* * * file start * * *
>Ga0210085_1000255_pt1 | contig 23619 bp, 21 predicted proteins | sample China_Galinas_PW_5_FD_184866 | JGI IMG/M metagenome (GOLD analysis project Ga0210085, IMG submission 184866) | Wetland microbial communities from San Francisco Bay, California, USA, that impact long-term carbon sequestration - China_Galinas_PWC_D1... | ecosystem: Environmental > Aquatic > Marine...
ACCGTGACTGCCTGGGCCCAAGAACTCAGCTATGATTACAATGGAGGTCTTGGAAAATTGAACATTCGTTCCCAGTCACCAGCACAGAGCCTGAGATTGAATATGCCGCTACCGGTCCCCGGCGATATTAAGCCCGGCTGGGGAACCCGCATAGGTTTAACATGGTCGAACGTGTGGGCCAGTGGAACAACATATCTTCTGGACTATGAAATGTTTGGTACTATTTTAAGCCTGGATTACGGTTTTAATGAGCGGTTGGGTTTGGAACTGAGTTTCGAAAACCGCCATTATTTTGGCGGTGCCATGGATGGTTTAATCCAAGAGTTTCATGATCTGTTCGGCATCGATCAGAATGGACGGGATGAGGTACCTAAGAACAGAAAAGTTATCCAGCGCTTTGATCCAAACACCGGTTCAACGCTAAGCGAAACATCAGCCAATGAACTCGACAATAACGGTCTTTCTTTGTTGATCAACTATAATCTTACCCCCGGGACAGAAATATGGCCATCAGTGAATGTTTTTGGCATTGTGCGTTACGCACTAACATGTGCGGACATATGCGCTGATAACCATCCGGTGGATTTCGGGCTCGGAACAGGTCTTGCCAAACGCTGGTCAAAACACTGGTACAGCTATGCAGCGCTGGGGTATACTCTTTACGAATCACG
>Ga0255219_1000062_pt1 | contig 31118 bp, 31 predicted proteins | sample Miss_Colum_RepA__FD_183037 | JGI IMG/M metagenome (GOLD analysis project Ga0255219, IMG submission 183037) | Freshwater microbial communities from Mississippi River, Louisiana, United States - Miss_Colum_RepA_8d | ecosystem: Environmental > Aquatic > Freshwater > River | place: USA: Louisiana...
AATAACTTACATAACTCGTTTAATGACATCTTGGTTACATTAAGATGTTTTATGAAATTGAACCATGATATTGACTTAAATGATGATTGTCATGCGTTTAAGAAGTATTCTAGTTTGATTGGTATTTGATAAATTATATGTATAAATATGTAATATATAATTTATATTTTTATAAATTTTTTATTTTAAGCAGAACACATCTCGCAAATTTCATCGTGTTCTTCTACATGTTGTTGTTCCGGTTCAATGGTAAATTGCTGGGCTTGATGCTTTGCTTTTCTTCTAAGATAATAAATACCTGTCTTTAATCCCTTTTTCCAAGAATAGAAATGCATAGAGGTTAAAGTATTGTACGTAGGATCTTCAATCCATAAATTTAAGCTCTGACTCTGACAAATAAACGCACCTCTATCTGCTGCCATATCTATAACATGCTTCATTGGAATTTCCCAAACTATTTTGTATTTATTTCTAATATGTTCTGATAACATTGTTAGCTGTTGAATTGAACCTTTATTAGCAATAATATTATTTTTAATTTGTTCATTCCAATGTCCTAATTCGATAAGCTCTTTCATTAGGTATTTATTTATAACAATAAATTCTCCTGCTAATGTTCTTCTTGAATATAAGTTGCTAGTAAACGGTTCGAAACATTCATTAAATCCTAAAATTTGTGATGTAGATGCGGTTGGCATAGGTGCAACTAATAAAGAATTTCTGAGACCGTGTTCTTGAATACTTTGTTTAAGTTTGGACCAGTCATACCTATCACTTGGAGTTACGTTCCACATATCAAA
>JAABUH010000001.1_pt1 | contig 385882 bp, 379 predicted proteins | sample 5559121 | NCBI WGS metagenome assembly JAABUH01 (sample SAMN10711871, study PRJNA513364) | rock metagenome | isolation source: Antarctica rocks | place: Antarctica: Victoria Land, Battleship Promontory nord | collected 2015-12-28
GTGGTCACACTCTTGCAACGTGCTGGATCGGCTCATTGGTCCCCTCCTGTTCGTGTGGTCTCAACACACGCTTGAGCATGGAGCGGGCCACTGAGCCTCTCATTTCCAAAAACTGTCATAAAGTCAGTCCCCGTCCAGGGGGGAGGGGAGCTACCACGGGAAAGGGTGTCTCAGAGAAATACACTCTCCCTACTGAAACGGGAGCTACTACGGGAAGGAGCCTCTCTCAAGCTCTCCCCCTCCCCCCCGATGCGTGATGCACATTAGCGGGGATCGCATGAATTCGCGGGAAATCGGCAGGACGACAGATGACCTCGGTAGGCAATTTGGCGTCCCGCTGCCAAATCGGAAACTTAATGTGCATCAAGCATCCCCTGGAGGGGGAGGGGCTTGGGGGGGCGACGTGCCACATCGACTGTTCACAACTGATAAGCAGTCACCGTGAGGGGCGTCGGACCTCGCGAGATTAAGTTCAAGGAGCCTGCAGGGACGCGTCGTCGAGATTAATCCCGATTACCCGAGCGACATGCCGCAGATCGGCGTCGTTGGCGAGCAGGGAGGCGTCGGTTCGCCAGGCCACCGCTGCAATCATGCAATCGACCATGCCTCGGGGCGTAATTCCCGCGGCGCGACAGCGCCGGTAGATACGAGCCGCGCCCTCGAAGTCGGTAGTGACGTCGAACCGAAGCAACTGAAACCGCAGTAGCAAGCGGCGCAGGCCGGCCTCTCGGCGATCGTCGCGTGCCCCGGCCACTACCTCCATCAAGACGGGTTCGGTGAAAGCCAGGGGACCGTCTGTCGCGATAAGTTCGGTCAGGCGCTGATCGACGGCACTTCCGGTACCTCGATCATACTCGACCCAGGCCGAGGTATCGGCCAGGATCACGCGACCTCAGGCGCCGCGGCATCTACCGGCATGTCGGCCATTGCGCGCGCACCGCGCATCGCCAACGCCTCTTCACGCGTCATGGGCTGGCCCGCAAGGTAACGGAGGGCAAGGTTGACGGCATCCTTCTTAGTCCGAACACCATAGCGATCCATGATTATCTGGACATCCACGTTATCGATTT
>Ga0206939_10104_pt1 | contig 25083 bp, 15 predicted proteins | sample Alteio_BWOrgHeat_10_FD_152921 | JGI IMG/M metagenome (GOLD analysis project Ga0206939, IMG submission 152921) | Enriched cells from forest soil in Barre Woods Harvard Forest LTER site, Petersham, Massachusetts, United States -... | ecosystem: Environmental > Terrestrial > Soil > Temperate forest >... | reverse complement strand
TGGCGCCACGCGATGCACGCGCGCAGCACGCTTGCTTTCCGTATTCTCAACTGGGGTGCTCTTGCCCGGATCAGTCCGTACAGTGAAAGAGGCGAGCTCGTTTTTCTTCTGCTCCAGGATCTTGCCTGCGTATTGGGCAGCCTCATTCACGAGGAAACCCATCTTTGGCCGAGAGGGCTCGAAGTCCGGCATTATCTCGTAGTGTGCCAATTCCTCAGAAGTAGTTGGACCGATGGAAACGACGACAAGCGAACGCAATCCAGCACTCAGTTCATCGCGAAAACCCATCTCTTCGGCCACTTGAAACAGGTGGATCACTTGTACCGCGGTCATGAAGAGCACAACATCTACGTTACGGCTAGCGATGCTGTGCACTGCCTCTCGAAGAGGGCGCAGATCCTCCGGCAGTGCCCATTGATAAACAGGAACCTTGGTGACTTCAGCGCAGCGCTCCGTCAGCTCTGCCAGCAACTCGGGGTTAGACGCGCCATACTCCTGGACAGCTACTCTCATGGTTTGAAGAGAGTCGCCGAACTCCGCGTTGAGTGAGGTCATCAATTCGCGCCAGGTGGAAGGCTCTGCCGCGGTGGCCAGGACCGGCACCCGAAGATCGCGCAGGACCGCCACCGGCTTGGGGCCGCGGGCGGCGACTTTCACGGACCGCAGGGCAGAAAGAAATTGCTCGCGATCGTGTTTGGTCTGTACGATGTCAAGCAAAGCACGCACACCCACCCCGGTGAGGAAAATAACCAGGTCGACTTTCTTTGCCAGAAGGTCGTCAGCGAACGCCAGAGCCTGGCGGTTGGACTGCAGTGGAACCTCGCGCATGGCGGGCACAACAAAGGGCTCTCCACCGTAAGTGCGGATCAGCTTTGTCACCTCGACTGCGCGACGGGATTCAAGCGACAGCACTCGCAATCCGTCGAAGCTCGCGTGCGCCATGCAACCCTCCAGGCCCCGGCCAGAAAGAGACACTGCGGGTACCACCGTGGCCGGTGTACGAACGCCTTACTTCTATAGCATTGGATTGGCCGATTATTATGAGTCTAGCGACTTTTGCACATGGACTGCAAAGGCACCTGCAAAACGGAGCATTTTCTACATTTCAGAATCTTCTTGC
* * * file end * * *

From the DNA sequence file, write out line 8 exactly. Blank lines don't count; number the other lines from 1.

TGGCGCCACGCGATGCACGCGCGCAGCACGCTTGCTTTCCGTATTCTCAACTGGGGTGCTCTTGCCCGGATCAGTCCGTACAGTGAAAGAGGCGAGCTCGTTTTTCTTCTGCTCCAGGATCTTGCCTGCGTATTGGGCAGCCTCATTCACGAGGAAACCCATCTTTGGCCGAGAGGGCTCGAAGTCCGGCATTATCTCGTAGTGTGCCAATTCCTCAGAAGTAGTTGGACCGATGGAAACGACGACAAGCGAACGCAATCCAGCACTCAGTTCATCGCGAAAACCCATCTCTTCGGCCACTTGAAACAGGTGGATCACTTGTACCGCGGTCATGAAGAGCACAACATCTACGTTACGGCTAGCGATGCTGTGCACTGCCTCTCGAAGAGGGCGCAGATCCTCCGGCAGTGCCCATTGATAAACAGGAACCTTGGTGACTTCAGCGCAGCGCTCCGTCAGCTCTGCCAGCAACTCGGGGTTAGACGCGCCATACTCCTGGACAGCTACTCTCATGGTTTGAAGAGAGTCGCCGAACTCCGCGTTGAGTGAGGTCATCAATTCGCGCCAGGTGGAAGGCTCTGCCGCGGTGGCCAGGACCGGCACCCGAAGATCGCGCAGGACCGCCACCGGCTTGGGGCCGCGGGCGGCGACTTTCACGGACCGCAGGGCAGAAAGAAATTGCTCGCGATCGTGTTTGGTCTGTACGATGTCAAGCAAAGCACGCACACCCACCCCGGTGAGGAAAATAACCAGGTCGACTTTCTTTGCCAGAAGGTCGTCAGCGAACGCCAGAGCCTGGCGGTTGGACTGCAGTGGAACCTCGCGCATGGCGGGCACAACAAAGGGCTCTCCACCGTAAGTGCGGATCAGCTTTGTCACCTCGACTGCGCGACGGGATTCAAGCGACAGCACTCGCAATCCGTCGAAGCTCGCGTGCGCCATGCAACCCTCCAGGCCCCGGCCAGAAAGAGACACTGCGGGTACCACCGTGGCCGGTGTACGAACGCCTTACTTCTATAGCATTGGATTGGCCGATTATTATGAGTCTAGCGACTTTTGCACATGGACTGCAAAGGCACCTGCAAAACGGAGCATTTTCTACATTTCAGAATCTTCTTGC